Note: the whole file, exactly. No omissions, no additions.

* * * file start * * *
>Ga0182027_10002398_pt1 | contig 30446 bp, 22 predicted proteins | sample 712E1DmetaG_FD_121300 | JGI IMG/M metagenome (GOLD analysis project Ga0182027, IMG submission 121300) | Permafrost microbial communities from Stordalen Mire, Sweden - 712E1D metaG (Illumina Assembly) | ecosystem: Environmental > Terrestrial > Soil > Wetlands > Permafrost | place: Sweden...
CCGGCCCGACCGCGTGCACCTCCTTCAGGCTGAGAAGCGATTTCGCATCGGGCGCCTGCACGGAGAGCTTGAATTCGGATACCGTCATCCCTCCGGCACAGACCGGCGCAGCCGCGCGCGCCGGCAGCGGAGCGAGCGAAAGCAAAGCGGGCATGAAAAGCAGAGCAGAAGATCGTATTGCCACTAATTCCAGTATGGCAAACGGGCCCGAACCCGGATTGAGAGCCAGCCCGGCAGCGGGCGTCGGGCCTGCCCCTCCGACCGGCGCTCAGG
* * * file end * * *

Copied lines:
>Ga0182027_10002398_pt1 | contig 30446 bp, 22 predicted proteins | sample 712E1DmetaG_FD_121300 | JGI IMG/M metagenome (GOLD analysis project Ga0182027, IMG submission 121300) | Permafrost microbial communities from Stordalen Mire, Sweden - 712E1D metaG (Illumina Assembly) | ecosystem: Environmental > Terrestrial > Soil > Wetlands > Permafrost | place: Sweden...
CCGGCCCGACCGCGTGCACCTCCTTCAGGCTGAGAAGCGATTTCGCATCGGGCGCCTGCACGGAGAGCTTGAATTCGGATACCGTCATCCCTCCGGCACAGACCGGCGCAGCCGCGCGCGCCGGCAGCGGAGCGAGCGAAAGCAAAGCGGGCATGAAAAGCAGAGCAGAAGATCGTATTGCCACTAATTCCAGTATGGCAAACGGGCCCGAACCCGGATTGAGAGCCAGCCCGGCAGCGGGCGTCGGGCCTGCCCCTCCGACCGGCGCTCAGG